I really enjoyed my time working at Facebook (except the last 100 days, which were terrible, but a story for another time) and one of the things I appreciated about it was the level of focus evident at every level of the company. It was only 1500 people when I joined in 2010, and FB had just passed the 500 million active users mark. The impact of 1500 dedicated people building infrastructure to support half a billion users was an astounding thing to consider. I often described working at FB as the ultimate embodiment of Adam Smith’s concept of the division of labor: by hiring people for very specific skills and leveraging those skills as much as possible, a very few could create and maintain systems used by hundreds of millions, if not billions of people.

Less than a year after I joined, Facebook was faced with a true existential threat: Google, a company over 10X our size, was launching their own social network, “Google+”. I happened to be in Palo Alto at FB HQ the week it was revealed and our CEO, Mark Zuckerberg called an all-hands meeting. He described how the company had faced these challenges in the past, when the nascent social network business was a cluttered field, and the efforts that were successful in growing FB to meet those challenges each time. But Google was another thing entirely. They had 10X the staff, and rumor had it that they had more engineers dedicated to G+ than FB had people. Google’s infrastructure was well over 10X ours at the time as well. They had a global fleet of datacenters with likely more than a million servers, perhaps more than two million. Facebook had two leased wholesale datacenter groups in the Bay Area and Northern Virginia, and two self-built datacenter campuses, one that had just come online a couple of months before (and still being built), and another under construction and likely not to go live for many months. Server count was still well under an eighth of Google’s. Clearly Google had a huge leg up in terms of ability, and all FB had on our side was momentum.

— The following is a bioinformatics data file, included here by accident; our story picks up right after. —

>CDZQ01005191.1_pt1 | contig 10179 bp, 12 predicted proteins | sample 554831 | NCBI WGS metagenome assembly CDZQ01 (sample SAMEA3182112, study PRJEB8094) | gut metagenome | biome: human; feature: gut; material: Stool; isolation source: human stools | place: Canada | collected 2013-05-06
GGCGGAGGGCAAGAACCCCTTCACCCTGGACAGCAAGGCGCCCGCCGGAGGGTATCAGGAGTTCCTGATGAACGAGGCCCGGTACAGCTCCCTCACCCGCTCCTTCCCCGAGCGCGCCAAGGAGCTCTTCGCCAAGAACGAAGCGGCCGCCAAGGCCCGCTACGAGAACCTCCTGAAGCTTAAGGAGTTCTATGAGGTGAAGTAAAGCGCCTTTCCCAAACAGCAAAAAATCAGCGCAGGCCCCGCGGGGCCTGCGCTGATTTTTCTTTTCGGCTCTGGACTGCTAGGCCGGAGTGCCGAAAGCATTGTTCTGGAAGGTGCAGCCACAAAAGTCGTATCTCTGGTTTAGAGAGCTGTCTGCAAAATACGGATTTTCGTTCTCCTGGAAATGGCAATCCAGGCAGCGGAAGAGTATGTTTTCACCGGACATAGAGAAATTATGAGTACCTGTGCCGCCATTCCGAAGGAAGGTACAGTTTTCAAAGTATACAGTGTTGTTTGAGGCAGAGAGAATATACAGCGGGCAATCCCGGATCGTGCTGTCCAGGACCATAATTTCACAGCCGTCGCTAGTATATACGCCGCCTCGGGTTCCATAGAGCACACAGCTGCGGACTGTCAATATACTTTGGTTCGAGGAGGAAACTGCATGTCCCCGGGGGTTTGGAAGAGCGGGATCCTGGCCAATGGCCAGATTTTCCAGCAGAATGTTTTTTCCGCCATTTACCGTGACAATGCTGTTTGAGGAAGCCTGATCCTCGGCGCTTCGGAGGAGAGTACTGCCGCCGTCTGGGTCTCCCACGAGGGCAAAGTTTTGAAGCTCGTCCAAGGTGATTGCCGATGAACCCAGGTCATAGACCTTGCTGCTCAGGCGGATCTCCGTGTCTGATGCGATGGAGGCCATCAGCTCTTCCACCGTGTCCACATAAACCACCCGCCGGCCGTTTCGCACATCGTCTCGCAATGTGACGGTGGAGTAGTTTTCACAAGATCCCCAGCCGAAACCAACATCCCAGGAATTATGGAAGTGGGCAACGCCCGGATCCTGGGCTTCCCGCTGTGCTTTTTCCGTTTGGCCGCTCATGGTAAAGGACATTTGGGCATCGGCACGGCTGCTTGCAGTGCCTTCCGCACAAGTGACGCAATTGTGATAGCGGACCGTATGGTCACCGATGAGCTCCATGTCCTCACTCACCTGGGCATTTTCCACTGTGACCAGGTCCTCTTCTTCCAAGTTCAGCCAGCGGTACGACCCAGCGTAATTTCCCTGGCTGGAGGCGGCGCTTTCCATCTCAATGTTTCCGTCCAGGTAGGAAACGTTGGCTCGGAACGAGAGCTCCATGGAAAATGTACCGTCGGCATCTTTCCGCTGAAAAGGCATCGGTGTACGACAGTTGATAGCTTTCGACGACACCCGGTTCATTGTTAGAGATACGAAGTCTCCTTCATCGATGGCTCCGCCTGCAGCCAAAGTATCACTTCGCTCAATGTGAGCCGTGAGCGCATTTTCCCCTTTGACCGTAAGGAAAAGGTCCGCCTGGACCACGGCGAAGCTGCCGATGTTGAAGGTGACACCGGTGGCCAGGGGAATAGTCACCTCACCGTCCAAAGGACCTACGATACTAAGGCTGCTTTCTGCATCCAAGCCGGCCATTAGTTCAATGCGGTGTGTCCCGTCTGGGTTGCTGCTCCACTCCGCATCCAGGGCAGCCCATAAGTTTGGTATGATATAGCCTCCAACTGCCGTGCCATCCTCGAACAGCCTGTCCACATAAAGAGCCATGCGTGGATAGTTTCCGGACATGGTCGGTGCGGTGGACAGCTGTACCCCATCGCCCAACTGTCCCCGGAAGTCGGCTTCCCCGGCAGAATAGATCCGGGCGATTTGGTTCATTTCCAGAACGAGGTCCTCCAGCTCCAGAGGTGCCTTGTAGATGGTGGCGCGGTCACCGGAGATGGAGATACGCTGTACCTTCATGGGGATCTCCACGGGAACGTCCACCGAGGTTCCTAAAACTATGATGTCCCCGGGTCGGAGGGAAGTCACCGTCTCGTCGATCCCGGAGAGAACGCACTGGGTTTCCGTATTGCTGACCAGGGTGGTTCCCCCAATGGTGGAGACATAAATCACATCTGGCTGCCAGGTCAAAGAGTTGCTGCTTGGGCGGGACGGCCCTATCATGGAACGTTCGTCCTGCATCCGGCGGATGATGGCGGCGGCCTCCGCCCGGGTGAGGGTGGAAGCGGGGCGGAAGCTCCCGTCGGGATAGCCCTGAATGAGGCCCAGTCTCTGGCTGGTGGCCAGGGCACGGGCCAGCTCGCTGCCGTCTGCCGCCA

Zuck outlined the plan for how we were going to counter that threat, finished with a story from Roman history, and a final exhortation: “Please guys: Don’t fuck this up!”

We, as a company, didn’t fuck that up, as Google+ sits now in the dustbin of history, but I’m telling you Facebook is fucking things up today. Not big things, but small ones that erode user trust. Such as using an algorithm to detect and take action on “hate speech” that fails to understand context, such as a funny comment about birds. But even more so when the user-prompted process to correct the error also utterly fails.

Oddly, I have avenues available to me that the vast majority of FB users can’t imagine. I used to work there and know plenty of people who still do. I reached out to several to try and sort this out, but ultimately none of them could spring me from FB Jail. So I had to wait until my sentence was up.

The one thing everyone who is still working there tells me is: “It isn’t like it was… it is much worse.” The company is now tens of thousands of employees. It is cursed by a complete lack of existential threats, and huge revenues. Why is this situation a curse? It deprives them of any real need to care. It deprives them of that focus that made it initially successful. Facebook will never truly address their real problems until they either start losing lots of money, or something comes along that truly poses them a threat to their existence. Meanwhile, they’re just stumbling, unfocused, from mistake to mistake without any corrective measure being taken, because their mistakes don’t hurt them. They only hurt their users.

Zuck, you are fucking up.